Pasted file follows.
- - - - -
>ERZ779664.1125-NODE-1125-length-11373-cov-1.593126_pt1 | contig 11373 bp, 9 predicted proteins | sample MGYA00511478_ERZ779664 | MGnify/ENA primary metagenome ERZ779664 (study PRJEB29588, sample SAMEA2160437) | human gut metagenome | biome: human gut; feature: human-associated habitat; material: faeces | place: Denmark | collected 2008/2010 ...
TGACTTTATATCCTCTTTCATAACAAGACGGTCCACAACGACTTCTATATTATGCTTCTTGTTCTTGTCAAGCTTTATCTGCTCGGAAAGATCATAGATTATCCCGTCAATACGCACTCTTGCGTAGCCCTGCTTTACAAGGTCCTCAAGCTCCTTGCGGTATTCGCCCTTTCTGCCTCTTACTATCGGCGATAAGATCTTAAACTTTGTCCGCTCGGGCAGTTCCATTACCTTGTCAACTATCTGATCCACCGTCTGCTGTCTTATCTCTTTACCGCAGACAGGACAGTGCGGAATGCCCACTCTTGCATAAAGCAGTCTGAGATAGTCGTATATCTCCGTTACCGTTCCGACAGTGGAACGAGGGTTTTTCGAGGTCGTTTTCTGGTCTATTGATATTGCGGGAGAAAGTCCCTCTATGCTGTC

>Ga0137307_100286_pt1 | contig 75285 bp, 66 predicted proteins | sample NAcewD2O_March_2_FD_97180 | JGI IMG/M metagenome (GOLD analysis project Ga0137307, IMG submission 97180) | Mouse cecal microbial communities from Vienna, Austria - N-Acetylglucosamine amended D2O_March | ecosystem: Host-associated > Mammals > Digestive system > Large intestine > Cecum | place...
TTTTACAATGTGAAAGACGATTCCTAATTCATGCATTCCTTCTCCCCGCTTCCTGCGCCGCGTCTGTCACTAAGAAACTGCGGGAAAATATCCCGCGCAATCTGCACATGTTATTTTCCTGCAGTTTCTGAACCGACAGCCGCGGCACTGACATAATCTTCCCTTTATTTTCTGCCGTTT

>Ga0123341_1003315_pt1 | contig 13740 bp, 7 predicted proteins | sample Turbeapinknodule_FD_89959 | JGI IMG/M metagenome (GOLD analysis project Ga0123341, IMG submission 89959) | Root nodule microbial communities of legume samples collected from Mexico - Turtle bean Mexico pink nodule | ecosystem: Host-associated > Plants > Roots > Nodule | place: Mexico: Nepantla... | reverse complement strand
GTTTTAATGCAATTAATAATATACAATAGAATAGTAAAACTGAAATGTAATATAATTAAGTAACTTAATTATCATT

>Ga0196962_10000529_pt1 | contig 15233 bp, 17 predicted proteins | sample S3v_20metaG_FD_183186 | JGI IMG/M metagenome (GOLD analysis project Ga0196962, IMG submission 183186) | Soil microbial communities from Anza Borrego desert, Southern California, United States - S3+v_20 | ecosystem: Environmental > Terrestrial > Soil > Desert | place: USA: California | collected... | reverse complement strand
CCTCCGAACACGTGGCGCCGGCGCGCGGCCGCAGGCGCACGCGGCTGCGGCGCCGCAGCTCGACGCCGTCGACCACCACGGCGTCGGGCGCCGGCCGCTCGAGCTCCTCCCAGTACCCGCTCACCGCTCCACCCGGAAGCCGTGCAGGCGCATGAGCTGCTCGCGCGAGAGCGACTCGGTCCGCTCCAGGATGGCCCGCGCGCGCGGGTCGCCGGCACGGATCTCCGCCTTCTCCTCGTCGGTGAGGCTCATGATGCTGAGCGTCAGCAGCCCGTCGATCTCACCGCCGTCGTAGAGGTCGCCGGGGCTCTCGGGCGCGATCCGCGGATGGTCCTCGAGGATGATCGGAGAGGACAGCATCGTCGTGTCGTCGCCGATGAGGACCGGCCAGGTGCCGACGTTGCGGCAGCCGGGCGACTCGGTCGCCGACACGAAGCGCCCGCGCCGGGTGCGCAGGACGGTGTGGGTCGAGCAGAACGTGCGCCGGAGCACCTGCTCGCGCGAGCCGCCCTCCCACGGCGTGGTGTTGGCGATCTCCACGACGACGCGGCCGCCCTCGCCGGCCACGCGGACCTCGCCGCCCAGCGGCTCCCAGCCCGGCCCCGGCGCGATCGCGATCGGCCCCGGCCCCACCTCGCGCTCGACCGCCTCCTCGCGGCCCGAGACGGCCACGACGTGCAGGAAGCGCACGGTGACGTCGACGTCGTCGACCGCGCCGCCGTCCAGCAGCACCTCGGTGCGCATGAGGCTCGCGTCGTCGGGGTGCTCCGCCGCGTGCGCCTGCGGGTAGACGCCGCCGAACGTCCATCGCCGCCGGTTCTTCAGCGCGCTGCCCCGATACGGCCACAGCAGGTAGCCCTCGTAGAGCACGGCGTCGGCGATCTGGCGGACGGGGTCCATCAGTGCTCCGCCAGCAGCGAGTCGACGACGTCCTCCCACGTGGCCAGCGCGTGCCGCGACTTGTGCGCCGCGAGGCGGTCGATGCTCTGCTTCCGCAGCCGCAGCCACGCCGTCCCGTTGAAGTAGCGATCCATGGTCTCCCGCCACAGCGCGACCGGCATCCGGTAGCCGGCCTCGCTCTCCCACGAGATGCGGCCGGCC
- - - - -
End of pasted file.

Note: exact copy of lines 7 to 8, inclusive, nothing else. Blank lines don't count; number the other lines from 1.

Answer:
>Ga0196962_10000529_pt1 | contig 15233 bp, 17 predicted proteins | sample S3v_20metaG_FD_183186 | JGI IMG/M metagenome (GOLD analysis project Ga0196962, IMG submission 183186) | Soil microbial communities from Anza Borrego desert, Southern California, United States - S3+v_20 | ecosystem: Environmental > Terrestrial > Soil > Desert | place: USA: California | collected... | reverse complement strand
CCTCCGAACACGTGGCGCCGGCGCGCGGCCGCAGGCGCACGCGGCTGCGGCGCCGCAGCTCGACGCCGTCGACCACCACGGCGTCGGGCGCCGGCCGCTCGAGCTCCTCCCAGTACCCGCTCACCGCTCCACCCGGAAGCCGTGCAGGCGCATGAGCTGCTCGCGCGAGAGCGACTCGGTCCGCTCCAGGATGGCCCGCGCGCGCGGGTCGCCGGCACGGATCTCCGCCTTCTCCTCGTCGGTGAGGCTCATGATGCTGAGCGTCAGCAGCCCGTCGATCTCACCGCCGTCGTAGAGGTCGCCGGGGCTCTCGGGCGCGATCCGCGGATGGTCCTCGAGGATGATCGGAGAGGACAGCATCGTCGTGTCGTCGCCGATGAGGACCGGCCAGGTGCCGACGTTGCGGCAGCCGGGCGACTCGGTCGCCGACACGAAGCGCCCGCGCCGGGTGCGCAGGACGGTGTGGGTCGAGCAGAACGTGCGCCGGAGCACCTGCTCGCGCGAGCCGCCCTCCCACGGCGTGGTGTTGGCGATCTCCACGACGACGCGGCCGCCCTCGCCGGCCACGCGGACCTCGCCGCCCAGCGGCTCCCAGCCCGGCCCCGGCGCGATCGCGATCGGCCCCGGCCCCACCTCGCGCTCGACCGCCTCCTCGCGGCCCGAGACGGCCACGACGTGCAGGAAGCGCACGGTGACGTCGACGTCGTCGACCGCGCCGCCGTCCAGCAGCACCTCGGTGCGCATGAGGCTCGCGTCGTCGGGGTGCTCCGCCGCGTGCGCCTGCGGGTAGACGCCGCCGAACGTCCATCGCCGCCGGTTCTTCAGCGCGCTGCCCCGATACGGCCACAGCAGGTAGCCCTCGTAGAGCACGGCGTCGGCGATCTGGCGGACGGGGTCCATCAGTGCTCCGCCAGCAGCGAGTCGACGACGTCCTCCCACGTGGCCAGCGCGTGCCGCGACTTGTGCGCCGCGAGGCGGTCGATGCTCTGCTTCCGCAGCCGCAGCCACGCCGTCCCGTTGAAGTAGCGATCCATGGTCTCCCGCCACAGCGCGACCGGCATCCGGTAGCCGGCCTCGCTCTCCCACGAGATGCGGCCGGCC